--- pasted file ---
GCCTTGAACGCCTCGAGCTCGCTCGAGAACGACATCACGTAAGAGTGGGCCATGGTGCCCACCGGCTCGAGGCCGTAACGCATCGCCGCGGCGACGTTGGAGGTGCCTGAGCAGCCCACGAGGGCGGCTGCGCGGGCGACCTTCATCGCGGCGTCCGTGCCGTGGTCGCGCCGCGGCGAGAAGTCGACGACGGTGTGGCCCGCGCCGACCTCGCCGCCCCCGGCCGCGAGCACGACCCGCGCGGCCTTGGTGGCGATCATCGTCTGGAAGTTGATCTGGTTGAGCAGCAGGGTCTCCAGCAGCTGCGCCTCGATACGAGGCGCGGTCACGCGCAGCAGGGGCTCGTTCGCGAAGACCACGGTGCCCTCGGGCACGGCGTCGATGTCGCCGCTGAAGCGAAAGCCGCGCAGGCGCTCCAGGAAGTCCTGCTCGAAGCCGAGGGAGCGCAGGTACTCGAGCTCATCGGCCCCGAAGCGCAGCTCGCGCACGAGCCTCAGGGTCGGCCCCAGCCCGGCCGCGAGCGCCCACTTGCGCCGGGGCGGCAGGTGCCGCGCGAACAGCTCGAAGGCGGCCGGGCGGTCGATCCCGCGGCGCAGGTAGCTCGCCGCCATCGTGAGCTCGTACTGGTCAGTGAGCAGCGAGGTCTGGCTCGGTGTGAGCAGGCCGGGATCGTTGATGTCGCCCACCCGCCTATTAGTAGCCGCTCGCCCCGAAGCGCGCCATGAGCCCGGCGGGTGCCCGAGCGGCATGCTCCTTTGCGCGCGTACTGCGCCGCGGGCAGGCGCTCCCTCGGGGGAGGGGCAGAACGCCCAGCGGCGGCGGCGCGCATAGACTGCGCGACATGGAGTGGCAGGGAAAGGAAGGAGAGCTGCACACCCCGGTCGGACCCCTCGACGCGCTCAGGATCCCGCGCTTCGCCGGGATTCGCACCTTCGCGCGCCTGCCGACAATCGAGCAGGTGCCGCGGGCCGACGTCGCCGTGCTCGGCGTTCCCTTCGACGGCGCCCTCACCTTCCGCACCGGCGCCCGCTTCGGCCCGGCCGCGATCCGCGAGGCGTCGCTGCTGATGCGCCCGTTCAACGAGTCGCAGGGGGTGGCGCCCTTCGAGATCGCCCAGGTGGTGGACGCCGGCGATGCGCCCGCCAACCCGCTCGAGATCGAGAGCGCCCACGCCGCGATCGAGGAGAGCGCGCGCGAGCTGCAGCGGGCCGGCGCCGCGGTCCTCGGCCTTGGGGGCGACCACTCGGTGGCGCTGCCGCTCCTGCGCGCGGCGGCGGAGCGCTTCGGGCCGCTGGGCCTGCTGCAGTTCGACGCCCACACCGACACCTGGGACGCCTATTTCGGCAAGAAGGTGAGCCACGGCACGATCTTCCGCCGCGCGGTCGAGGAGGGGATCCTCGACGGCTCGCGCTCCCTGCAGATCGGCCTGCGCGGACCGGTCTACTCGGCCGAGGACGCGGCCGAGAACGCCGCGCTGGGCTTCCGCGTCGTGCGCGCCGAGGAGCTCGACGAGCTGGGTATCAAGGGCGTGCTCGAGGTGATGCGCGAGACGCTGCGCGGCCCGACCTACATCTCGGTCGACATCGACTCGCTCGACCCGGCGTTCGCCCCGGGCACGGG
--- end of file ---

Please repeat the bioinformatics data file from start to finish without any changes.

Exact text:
GCCTTGAACGCCTCGAGCTCGCTCGAGAACGACATCACGTAAGAGTGGGCCATGGTGCCCACCGGCTCGAGGCCGTAACGCATCGCCGCGGCGACGTTGGAGGTGCCTGAGCAGCCCACGAGGGCGGCTGCGCGGGCGACCTTCATCGCGGCGTCCGTGCCGTGGTCGCGCCGCGGCGAGAAGTCGACGACGGTGTGGCCCGCGCCGACCTCGCCGCCCCCGGCCGCGAGCACGACCCGCGCGGCCTTGGTGGCGATCATCGTCTGGAAGTTGATCTGGTTGAGCAGCAGGGTCTCCAGCAGCTGCGCCTCGATACGAGGCGCGGTCACGCGCAGCAGGGGCTCGTTCGCGAAGACCACGGTGCCCTCGGGCACGGCGTCGATGTCGCCGCTGAAGCGAAAGCCGCGCAGGCGCTCCAGGAAGTCCTGCTCGAAGCCGAGGGAGCGCAGGTACTCGAGCTCATCGGCCCCGAAGCGCAGCTCGCGCACGAGCCTCAGGGTCGGCCCCAGCCCGGCCGCGAGCGCCCACTTGCGCCGGGGCGGCAGGTGCCGCGCGAACAGCTCGAAGGCGGCCGGGCGGTCGATCCCGCGGCGCAGGTAGCTCGCCGCCATCGTGAGCTCGTACTGGTCAGTGAGCAGCGAGGTCTGGCTCGGTGTGAGCAGGCCGGGATCGTTGATGTCGCCCACCCGCCTATTAGTAGCCGCTCGCCCCGAAGCGCGCCATGAGCCCGGCGGGTGCCCGAGCGGCATGCTCCTTTGCGCGCGTACTGCGCCGCGGGCAGGCGCTCCCTCGGGGGAGGGGCAGAACGCCCAGCGGCGGCGGCGCGCATAGACTGCGCGACATGGAGTGGCAGGGAAAGGAAGGAGAGCTGCACACCCCGGTCGGACCCCTCGACGCGCTCAGGATCCCGCGCTTCGCCGGGATTCGCACCTTCGCGCGCCTGCCGACAATCGAGCAGGTGCCGCGGGCCGACGTCGCCGTGCTCGGCGTTCCCTTCGACGGCGCCCTCACCTTCCGCACCGGCGCCCGCTTCGGCCCGGCCGCGATCCGCGAGGCGTCGCTGCTGATGCGCCCGTTCAACGAGTCGCAGGGGGTGGCGCCCTTCGAGATCGCCCAGGTGGTGGACGCCGGCGATGCGCCCGCCAACCCGCTCGAGATCGAGAGCGCCCACGCCGCGATCGAGGAGAGCGCGCGCGAGCTGCAGCGGGCCGGCGCCGCGGTCCTCGGCCTTGGGGGCGACCACTCGGTGGCGCTGCCGCTCCTGCGCGCGGCGGCGGAGCGCTTCGGGCCGCTGGGCCTGCTGCAGTTCGACGCCCACACCGACACCTGGGACGCCTATTTCGGCAAGAAGGTGAGCCACGGCACGATCTTCCGCCGCGCGGTCGAGGAGGGGATCCTCGACGGCTCGCGCTCCCTGCAGATCGGCCTGCGCGGACCGGTCTACTCGGCCGAGGACGCGGCCGAGAACGCCGCGCTGGGCTTCCGCGTCGTGCGCGCCGAGGAGCTCGACGAGCTGGGTATCAAGGGCGTGCTCGAGGTGATGCGCGAGACGCTGCGCGGCCCGACCTACATCTCGGTCGACATCGACTCGCTCGACCCGGCGTTCGCCCCGGGCACGGG